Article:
Mayor Mike Duggan reflected on Jemison's tenure as he headed for the door, calling him "critical to our efforts to make sure the city's revitalization reaches all of our neighborhoods."

"He is an outstanding choice to lead the DEGC as it continues to a larger role in attracting equitable growth and development in Detroit," Duggan said in a statement.

During his time as head of the Housing and Revitalization Department, Jemison oversaw the creation of 1,400 residential units, much of which were unaffordable for average Detroiters. He also presided over the redevelopment of the Fitzgerald neighborhood, a community input-driven revitalization project. In that effort, the city says it "[transformed] publicly owned vacant land and buildings into community assets."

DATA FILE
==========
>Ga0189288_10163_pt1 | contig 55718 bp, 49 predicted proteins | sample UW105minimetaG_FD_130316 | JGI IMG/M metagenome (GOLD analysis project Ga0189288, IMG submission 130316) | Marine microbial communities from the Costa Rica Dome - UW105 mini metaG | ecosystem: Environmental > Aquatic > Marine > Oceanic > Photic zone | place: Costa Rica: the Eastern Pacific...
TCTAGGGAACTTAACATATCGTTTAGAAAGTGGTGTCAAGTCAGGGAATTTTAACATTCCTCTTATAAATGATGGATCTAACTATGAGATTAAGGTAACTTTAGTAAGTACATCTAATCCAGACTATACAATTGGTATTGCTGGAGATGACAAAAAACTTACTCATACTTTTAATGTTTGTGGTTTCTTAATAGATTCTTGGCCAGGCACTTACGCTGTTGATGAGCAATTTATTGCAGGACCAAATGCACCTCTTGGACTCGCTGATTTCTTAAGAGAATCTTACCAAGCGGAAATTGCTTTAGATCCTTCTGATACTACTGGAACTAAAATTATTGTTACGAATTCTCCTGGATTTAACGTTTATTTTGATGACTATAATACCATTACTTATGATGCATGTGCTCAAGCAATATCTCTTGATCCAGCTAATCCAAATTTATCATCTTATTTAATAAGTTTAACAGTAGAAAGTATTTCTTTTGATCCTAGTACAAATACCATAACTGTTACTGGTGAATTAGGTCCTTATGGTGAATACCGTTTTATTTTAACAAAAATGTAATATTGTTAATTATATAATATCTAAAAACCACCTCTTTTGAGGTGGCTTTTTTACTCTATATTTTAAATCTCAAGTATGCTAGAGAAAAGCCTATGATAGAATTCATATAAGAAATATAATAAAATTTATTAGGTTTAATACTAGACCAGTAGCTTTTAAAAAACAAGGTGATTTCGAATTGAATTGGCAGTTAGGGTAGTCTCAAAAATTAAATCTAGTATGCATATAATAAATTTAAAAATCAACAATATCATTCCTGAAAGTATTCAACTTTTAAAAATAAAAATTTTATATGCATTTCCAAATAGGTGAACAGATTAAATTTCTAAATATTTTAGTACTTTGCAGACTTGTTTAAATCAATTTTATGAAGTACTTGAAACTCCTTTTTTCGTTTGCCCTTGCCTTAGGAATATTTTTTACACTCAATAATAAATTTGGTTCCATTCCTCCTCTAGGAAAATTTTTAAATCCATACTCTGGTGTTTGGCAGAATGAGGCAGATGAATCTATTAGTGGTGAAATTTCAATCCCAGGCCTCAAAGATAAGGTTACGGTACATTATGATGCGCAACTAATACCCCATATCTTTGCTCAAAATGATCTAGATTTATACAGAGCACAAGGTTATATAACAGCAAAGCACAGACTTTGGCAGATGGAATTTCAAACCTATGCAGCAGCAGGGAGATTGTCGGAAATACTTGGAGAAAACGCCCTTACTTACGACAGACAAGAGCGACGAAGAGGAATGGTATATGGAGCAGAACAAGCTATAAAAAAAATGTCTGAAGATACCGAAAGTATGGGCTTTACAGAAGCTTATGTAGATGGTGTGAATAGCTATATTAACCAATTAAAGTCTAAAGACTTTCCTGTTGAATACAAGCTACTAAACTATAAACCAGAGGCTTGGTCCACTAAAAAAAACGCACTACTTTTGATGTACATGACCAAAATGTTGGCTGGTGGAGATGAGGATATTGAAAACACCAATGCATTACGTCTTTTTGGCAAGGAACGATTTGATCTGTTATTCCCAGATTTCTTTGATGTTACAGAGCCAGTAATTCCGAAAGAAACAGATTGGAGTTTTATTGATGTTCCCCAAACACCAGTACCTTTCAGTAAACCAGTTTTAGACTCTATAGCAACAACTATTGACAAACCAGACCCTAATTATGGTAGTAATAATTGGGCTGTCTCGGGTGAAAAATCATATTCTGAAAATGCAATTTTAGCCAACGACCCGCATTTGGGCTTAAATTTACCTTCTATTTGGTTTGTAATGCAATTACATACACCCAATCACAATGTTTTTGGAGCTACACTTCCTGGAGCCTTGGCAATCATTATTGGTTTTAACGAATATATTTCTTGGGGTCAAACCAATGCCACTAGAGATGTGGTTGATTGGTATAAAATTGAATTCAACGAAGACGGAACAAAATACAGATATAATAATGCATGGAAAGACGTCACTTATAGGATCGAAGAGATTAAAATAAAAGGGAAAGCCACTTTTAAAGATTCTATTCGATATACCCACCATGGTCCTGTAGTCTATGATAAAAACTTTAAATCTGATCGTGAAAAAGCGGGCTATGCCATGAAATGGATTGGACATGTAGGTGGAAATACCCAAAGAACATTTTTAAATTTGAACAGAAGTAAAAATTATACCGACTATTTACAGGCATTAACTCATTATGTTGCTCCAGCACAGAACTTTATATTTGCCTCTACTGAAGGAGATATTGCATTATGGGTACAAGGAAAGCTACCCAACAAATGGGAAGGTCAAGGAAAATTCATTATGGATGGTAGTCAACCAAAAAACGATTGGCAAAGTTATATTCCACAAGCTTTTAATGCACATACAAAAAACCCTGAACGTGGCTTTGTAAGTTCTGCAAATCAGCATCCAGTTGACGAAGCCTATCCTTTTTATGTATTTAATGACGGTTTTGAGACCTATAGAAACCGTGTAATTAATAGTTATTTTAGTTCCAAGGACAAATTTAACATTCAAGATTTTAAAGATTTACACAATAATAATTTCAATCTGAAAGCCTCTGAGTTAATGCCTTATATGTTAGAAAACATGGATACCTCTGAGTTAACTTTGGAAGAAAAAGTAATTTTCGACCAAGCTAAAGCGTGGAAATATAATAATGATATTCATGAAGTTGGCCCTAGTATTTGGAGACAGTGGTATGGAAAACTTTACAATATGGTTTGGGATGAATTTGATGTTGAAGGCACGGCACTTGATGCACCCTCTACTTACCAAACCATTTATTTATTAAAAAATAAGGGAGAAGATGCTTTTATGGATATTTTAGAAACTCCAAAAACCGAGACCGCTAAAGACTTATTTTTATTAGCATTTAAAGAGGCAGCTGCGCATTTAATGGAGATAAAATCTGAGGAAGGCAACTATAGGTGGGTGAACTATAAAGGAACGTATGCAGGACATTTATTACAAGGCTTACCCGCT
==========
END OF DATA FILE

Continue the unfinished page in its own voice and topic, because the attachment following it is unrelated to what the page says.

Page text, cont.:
According to the Detroit Free Press, Jemison's predecessor abruptly resigned in March in a move insiders saw as a sign of tension between the DEGC and Duggan's office, which has exercised more control over the organization than previous administrations.